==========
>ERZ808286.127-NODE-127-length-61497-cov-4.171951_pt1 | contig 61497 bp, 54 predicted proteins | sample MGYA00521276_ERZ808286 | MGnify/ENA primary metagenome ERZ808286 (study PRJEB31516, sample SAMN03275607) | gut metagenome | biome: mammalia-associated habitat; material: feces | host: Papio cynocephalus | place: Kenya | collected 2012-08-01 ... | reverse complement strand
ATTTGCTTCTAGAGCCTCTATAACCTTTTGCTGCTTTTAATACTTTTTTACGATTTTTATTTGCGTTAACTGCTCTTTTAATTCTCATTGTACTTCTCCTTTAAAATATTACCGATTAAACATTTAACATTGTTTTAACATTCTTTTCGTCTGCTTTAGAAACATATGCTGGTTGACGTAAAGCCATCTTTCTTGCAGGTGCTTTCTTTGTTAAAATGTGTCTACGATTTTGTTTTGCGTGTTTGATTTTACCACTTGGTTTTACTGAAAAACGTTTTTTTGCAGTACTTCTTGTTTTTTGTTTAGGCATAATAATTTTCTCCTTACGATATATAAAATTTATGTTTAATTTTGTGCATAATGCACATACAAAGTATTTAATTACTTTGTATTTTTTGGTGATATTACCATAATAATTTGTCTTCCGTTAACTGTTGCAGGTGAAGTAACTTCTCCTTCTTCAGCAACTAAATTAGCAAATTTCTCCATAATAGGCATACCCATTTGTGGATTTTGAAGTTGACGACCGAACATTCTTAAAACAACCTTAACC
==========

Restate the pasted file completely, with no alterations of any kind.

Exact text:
>ERZ808286.127-NODE-127-length-61497-cov-4.171951_pt1 | contig 61497 bp, 54 predicted proteins | sample MGYA00521276_ERZ808286 | MGnify/ENA primary metagenome ERZ808286 (study PRJEB31516, sample SAMN03275607) | gut metagenome | biome: mammalia-associated habitat; material: feces | host: Papio cynocephalus | place: Kenya | collected 2012-08-01 ... | reverse complement strand
ATTTGCTTCTAGAGCCTCTATAACCTTTTGCTGCTTTTAATACTTTTTTACGATTTTTATTTGCGTTAACTGCTCTTTTAATTCTCATTGTACTTCTCCTTTAAAATATTACCGATTAAACATTTAACATTGTTTTAACATTCTTTTCGTCTGCTTTAGAAACATATGCTGGTTGACGTAAAGCCATCTTTCTTGCAGGTGCTTTCTTTGTTAAAATGTGTCTACGATTTTGTTTTGCGTGTTTGATTTTACCACTTGGTTTTACTGAAAAACGTTTTTTTGCAGTACTTCTTGTTTTTTGTTTAGGCATAATAATTTTCTCCTTACGATATATAAAATTTATGTTTAATTTTGTGCATAATGCACATACAAAGTATTTAATTACTTTGTATTTTTTGGTGATATTACCATAATAATTTGTCTTCCGTTAACTGTTGCAGGTGAAGTAACTTCTCCTTCTTCAGCAACTAAATTAGCAAATTTCTCCATAATAGGCATACCCATTTGTGGATTTTGAAGTTGACGACCGAACATTCTTAAAACAACCTTAACC